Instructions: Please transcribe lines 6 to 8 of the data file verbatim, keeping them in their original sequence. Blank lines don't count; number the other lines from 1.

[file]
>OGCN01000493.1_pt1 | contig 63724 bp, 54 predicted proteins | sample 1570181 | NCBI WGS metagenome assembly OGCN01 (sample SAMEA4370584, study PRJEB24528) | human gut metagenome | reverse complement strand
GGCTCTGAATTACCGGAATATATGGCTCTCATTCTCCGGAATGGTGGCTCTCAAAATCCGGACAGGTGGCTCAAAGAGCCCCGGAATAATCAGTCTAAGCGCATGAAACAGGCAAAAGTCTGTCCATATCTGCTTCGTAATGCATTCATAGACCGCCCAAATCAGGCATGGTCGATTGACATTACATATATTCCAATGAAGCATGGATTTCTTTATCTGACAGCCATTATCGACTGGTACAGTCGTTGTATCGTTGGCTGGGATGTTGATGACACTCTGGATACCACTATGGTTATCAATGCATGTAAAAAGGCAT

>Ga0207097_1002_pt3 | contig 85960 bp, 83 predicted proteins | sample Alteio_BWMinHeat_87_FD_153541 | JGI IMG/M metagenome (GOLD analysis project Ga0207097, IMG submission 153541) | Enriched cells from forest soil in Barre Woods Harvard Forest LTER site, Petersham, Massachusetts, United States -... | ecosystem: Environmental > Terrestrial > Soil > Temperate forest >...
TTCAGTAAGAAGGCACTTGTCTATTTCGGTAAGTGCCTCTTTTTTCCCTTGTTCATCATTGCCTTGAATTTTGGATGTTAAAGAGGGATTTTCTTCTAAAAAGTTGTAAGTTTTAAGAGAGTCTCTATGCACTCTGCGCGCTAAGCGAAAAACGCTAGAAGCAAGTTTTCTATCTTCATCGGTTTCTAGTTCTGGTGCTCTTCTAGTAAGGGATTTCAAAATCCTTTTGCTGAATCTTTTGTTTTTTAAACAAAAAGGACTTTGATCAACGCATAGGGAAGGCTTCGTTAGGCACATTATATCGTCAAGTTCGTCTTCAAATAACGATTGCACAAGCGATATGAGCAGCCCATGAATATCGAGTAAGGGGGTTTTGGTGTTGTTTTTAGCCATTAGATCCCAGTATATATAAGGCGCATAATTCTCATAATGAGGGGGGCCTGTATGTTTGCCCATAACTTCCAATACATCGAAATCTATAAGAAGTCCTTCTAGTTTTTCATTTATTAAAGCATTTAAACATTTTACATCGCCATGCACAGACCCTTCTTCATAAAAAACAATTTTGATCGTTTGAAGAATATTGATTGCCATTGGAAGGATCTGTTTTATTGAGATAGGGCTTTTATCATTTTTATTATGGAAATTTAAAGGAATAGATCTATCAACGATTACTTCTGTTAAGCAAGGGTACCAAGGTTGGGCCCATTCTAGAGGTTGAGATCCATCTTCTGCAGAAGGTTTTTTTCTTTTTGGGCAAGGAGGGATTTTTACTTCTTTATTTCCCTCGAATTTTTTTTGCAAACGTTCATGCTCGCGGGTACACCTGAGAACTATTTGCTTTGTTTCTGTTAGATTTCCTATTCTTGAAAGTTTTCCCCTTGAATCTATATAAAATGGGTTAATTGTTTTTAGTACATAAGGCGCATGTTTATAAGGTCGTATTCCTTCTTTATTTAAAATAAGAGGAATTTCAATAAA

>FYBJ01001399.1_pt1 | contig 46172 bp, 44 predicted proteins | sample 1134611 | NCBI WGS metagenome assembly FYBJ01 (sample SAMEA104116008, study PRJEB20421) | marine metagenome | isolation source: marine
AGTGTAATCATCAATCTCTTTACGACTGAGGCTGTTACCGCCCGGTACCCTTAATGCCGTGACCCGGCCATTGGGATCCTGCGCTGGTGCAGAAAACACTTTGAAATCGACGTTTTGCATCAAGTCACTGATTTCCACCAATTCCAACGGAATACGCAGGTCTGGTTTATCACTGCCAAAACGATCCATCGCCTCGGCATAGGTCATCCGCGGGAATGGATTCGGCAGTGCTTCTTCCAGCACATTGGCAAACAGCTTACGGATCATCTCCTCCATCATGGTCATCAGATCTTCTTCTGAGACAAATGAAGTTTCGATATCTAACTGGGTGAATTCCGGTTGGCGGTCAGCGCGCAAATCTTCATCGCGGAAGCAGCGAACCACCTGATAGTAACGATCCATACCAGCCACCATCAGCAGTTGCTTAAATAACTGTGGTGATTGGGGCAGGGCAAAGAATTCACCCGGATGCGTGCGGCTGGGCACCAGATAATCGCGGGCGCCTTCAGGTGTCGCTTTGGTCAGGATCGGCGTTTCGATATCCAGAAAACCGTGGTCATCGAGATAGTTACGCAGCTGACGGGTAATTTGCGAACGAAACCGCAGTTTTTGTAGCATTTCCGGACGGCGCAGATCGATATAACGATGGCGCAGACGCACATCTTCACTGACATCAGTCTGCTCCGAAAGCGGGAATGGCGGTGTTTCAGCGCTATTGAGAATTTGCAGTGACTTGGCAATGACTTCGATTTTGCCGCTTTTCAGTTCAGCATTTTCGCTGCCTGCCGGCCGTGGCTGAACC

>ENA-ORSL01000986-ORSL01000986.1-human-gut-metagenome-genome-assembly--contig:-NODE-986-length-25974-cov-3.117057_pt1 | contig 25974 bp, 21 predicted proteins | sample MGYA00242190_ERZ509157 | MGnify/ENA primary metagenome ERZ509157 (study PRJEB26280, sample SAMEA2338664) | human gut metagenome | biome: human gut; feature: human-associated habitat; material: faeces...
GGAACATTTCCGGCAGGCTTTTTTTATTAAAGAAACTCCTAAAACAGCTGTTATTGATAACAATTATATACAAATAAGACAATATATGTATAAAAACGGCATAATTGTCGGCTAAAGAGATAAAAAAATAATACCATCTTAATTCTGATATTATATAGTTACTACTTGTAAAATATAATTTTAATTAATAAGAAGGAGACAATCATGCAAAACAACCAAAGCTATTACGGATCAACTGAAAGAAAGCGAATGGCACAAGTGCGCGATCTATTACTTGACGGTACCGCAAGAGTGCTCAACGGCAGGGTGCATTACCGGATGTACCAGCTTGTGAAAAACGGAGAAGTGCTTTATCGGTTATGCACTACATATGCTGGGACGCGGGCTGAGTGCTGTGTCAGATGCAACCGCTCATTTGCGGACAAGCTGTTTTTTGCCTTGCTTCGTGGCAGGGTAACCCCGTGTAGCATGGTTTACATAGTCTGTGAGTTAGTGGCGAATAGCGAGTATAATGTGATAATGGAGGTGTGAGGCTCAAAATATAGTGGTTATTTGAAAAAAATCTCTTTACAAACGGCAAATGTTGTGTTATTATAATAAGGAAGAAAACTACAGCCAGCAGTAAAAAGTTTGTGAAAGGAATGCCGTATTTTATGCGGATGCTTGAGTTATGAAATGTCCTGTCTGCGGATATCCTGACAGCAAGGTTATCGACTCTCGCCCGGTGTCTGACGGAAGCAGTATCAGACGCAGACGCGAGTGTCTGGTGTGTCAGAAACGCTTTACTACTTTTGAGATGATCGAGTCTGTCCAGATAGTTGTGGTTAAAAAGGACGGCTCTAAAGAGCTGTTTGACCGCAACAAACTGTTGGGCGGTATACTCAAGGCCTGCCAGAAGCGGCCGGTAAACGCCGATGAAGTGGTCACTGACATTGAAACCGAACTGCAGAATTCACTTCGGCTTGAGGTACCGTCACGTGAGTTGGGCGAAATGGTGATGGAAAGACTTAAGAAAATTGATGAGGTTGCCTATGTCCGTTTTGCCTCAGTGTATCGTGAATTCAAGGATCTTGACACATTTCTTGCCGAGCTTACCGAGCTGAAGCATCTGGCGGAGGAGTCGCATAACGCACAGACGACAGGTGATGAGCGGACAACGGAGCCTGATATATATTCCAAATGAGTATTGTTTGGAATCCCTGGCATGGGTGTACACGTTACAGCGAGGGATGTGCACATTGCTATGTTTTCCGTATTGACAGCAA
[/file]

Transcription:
AGTGTAATCATCAATCTCTTTACGACTGAGGCTGTTACCGCCCGGTACCCTTAATGCCGTGACCCGGCCATTGGGATCCTGCGCTGGTGCAGAAAACACTTTGAAATCGACGTTTTGCATCAAGTCACTGATTTCCACCAATTCCAACGGAATACGCAGGTCTGGTTTATCACTGCCAAAACGATCCATCGCCTCGGCATAGGTCATCCGCGGGAATGGATTCGGCAGTGCTTCTTCCAGCACATTGGCAAACAGCTTACGGATCATCTCCTCCATCATGGTCATCAGATCTTCTTCTGAGACAAATGAAGTTTCGATATCTAACTGGGTGAATTCCGGTTGGCGGTCAGCGCGCAAATCTTCATCGCGGAAGCAGCGAACCACCTGATAGTAACGATCCATACCAGCCACCATCAGCAGTTGCTTAAATAACTGTGGTGATTGGGGCAGGGCAAAGAATTCACCCGGATGCGTGCGGCTGGGCACCAGATAATCGCGGGCGCCTTCAGGTGTCGCTTTGGTCAGGATCGGCGTTTCGATATCCAGAAAACCGTGGTCATCGAGATAGTTACGCAGCTGACGGGTAATTTGCGAACGAAACCGCAGTTTTTGTAGCATTTCCGGACGGCGCAGATCGATATAACGATGGCGCAGACGCACATCTTCACTGACATCAGTCTGCTCCGAAAGCGGGAATGGCGGTGTTTCAGCGCTATTGAGAATTTGCAGTGACTTGGCAATGACTTCGATTTTGCCGCTTTTCAGTTCAGCATTTTCGCTGCCTGCCGGCCGTGGCTGAACC

>ENA-ORSL01000986-ORSL01000986.1-human-gut-metagenome-genome-assembly--contig:-NODE-986-length-25974-cov-3.117057_pt1 | contig 25974 bp, 21 predicted proteins | sample MGYA00242190_ERZ509157 | MGnify/ENA primary metagenome ERZ509157 (study PRJEB26280, sample SAMEA2338664) | human gut metagenome | biome: human gut; feature: human-associated habitat; material: faeces...
GGAACATTTCCGGCAGGCTTTTTTTATTAAAGAAACTCCTAAAACAGCTGTTATTGATAACAATTATATACAAATAAGACAATATATGTATAAAAACGGCATAATTGTCGGCTAAAGAGATAAAAAAATAATACCATCTTAATTCTGATATTATATAGTTACTACTTGTAAAATATAATTTTAATTAATAAGAAGGAGACAATCATGCAAAACAACCAAAGCTATTACGGATCAACTGAAAGAAAGCGAATGGCACAAGTGCGCGATCTATTACTTGACGGTACCGCAAGAGTGCTCAACGGCAGGGTGCATTACCGGATGTACCAGCTTGTGAAAAACGGAGAAGTGCTTTATCGGTTATGCACTACATATGCTGGGACGCGGGCTGAGTGCTGTGTCAGATGCAACCGCTCATTTGCGGACAAGCTGTTTTTTGCCTTGCTTCGTGGCAGGGTAACCCCGTGTAGCATGGTTTACATAGTCTGTGAGTTAGTGGCGAATAGCGAGTATAATGTGATAATGGAGGTGTGAGGCTCAAAATATAGTGGTTATTTGAAAAAAATCTCTTTACAAACGGCAAATGTTGTGTTATTATAATAAGGAAGAAAACTACAGCCAGCAGTAAAAAGTTTGTGAAAGGAATGCCGTATTTTATGCGGATGCTTGAGTTATGAAATGTCCTGTCTGCGGATATCCTGACAGCAAGGTTATCGACTCTCGCCCGGTGTCTGACGGAAGCAGTATCAGACGCAGACGCGAGTGTCTGGTGTGTCAGAAACGCTTTACTACTTTTGAGATGATCGAGTCTGTCCAGATAGTTGTGGTTAAAAAGGACGGCTCTAAAGAGCTGTTTGACCGCAACAAACTGTTGGGCGGTATACTCAAGGCCTGCCAGAAGCGGCCGGTAAACGCCGATGAAGTGGTCACTGACATTGAAACCGAACTGCAGAATTCACTTCGGCTTGAGGTACCGTCACGTGAGTTGGGCGAAATGGTGATGGAAAGACTTAAGAAAATTGATGAGGTTGCCTATGTCCGTTTTGCCTCAGTGTATCGTGAATTCAAGGATCTTGACACATTTCTTGCCGAGCTTACCGAGCTGAAGCATCTGGCGGAGGAGTCGCATAACGCACAGACGACAGGTGATGAGCGGACAACGGAGCCTGATATATATTCCAAATGAGTATTGTTTGGAATCCCTGGCATGGGTGTACACGTTACAGCGAGGGATGTGCACATTGCTATGTTTTCCGTATTGACAGCAA